- cookstove and utensils (we love this set)
- hiking backpack
- three pairs hiking socks, undergarments
- hiking boots
- water shoes or sandals
- three shirts
- two pairs of shorts
- two pairs of leggings/hiking pants
- two swimsuits
- Photo ID and permit confirmation
- food (personal preferences, see our suggestions below)
- camera (Gopro is great for this!)
- quick dry towel
- waterskin/water bottles (there is a clean water source at the campgrounds)
- makeup wipes (there are no showers, so these are a lifesaver!)
- first aid kit (highly recommend adding moleskin for blisters)
In terms of food, Martin and I brought a gallon-sized bag filled with oatmeal, a jar of nut butter, and another gallon-sized bag of protein powder. We mixed those together for breakfast and even used the protein powder to replace creamer in our coffee. We also bought some vegan MDRs at REI, as well as dried bean and rice/quinoa mixes from the grocery store. Lara bars and cliff bars also make high calorie, lightweight snacks.
You don’t want to bring too much food as it is quite heavy but plan on bringing more than you normally eat. You burn through calories like crazy while hiking.
Getting to the trailhead
The trailhead is in a pretty remote part of Arizona, so most people start in either Las Vegas or Phoenix and drive in from there. We went from Vegas and it was a four-hour drive. The roads are paved, so you don’t need four-wheel drive. Just throw in “Havasupai Trail Head” to Google maps and be on your way.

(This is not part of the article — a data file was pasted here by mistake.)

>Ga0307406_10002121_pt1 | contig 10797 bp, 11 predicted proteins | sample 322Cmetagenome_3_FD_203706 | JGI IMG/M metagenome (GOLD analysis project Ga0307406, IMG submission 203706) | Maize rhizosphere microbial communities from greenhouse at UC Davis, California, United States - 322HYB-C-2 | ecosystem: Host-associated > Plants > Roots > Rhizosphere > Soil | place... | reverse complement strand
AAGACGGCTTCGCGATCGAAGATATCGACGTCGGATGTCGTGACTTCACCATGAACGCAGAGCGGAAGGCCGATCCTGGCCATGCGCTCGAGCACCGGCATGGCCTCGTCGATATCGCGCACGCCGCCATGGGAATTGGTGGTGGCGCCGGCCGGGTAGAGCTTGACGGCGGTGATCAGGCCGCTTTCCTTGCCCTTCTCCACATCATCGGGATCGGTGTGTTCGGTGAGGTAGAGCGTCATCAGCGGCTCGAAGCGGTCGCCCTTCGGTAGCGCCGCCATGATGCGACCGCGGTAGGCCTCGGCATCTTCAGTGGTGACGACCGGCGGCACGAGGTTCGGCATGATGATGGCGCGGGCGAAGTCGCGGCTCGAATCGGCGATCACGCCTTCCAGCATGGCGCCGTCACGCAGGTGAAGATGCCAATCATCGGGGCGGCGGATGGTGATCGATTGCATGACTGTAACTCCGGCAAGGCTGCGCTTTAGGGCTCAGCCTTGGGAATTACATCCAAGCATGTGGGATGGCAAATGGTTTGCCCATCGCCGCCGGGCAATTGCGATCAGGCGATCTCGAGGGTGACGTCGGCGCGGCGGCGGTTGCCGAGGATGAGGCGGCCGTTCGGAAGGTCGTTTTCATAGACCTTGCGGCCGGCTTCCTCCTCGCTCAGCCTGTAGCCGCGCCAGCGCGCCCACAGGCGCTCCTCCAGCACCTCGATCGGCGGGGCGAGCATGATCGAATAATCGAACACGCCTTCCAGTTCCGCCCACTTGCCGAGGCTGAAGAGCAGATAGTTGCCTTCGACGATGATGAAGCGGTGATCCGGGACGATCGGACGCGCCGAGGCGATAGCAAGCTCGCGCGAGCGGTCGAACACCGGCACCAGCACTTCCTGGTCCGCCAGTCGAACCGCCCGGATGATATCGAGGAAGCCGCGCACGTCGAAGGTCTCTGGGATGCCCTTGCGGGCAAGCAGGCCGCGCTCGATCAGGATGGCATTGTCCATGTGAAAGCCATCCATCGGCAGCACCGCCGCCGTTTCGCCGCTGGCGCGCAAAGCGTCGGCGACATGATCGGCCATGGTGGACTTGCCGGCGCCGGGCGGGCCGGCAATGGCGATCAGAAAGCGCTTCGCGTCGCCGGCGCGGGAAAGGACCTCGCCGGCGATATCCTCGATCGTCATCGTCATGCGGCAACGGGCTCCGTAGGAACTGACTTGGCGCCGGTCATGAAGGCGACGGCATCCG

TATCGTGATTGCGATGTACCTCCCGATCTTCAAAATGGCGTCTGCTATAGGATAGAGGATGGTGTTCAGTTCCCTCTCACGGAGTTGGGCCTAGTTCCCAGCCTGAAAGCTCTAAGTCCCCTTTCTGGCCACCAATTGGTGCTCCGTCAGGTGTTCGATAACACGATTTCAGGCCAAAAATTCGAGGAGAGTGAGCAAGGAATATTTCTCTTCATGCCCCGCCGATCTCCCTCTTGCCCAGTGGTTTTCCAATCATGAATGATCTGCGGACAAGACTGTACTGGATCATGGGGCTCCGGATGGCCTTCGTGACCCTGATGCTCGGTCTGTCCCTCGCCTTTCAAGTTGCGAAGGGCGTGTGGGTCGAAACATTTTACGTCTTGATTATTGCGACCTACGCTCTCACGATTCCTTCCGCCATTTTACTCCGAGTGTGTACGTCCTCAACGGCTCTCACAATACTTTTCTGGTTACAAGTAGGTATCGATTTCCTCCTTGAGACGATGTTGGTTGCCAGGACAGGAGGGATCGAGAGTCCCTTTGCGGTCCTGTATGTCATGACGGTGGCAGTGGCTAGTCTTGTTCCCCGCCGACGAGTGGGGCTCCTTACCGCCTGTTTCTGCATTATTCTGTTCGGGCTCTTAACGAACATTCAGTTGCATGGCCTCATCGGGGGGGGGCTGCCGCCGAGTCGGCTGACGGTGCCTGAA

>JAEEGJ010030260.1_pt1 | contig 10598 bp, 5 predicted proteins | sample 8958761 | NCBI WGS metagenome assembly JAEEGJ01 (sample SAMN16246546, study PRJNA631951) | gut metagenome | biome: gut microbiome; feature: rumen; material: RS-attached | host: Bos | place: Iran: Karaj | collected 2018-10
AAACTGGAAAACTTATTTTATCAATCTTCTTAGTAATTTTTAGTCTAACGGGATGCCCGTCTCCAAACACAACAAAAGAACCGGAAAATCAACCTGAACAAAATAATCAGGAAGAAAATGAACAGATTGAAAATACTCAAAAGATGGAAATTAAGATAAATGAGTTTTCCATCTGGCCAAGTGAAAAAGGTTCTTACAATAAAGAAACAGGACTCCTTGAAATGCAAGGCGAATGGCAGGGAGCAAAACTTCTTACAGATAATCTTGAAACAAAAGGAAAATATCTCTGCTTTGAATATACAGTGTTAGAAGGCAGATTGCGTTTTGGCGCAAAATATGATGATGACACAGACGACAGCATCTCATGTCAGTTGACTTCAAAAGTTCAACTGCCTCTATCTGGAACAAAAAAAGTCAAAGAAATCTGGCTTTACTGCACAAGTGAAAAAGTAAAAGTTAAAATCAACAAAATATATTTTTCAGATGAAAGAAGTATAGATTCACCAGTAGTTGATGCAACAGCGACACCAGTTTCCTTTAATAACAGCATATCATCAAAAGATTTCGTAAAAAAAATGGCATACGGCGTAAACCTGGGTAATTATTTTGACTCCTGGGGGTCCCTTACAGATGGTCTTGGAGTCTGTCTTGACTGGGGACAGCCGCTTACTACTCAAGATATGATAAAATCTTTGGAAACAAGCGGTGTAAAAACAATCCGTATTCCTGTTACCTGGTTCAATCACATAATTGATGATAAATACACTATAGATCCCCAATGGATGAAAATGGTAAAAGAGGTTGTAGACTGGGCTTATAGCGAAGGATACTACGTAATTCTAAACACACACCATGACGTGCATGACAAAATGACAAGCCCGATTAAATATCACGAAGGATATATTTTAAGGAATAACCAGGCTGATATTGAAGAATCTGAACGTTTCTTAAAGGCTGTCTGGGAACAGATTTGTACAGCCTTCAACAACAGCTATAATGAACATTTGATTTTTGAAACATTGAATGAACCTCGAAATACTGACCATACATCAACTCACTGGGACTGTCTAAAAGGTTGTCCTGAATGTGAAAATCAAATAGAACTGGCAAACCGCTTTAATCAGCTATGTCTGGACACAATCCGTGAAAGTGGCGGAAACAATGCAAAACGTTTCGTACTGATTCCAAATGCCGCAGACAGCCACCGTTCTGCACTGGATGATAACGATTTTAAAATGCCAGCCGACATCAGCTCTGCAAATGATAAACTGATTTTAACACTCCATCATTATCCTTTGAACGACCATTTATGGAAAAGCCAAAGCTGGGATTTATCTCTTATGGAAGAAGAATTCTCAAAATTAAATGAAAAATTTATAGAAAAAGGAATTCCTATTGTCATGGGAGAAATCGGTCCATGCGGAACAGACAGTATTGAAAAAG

Keep in mind that the closest gas station is about a little over an hour from the actual trailhead in Peach Springs, so make sure you have enough gas to get there and back. The last thing you want is to finish the hike, get in your car, run out of gas and have to walk another 10 miles to refuel.
We drove to the trailhead the night before our permit started and slept in our car so that we could get an early start morning of. If car camping isn’t your thing, the nearest hotel is Hualapai Lodge in Peach Springs and is roughly an hour to an hour and a half driving distance.
Our biggest recommendation is to START EARLY. We thought a 7 am start time would be early enough, but in hindsight wish we started at 5 am. The mid day heat is killer and there is not a lot of shade, so you really feel every bit of it. We consider ourselves to be in relatively good shape and it took us 6.5 hours to hike down because of the heat vs 4.5 hours to hike back, even though the hike back is uphill.
At the top of the trailhead, you will see a small office and some bathrooms. You do not pick up your permits here, this is only if you plan on using mules to carry your belongings. There is no need to wait for it to open, as soon as you get up, you can start the hike down. You DO need to use the bathrooms beforehand, there are no other bathrooms until you get to the town of Supai.
The total distance to the campground is about 10 miles, with the first 1-2 miles being downhill switchbacks followed by relatively flat ground. However, the ground is often sandy and rocky, so not always easy walking conditions. You walk in between a canyon the majority of the way, so although there are no trail markers, you really only have one direction to walk.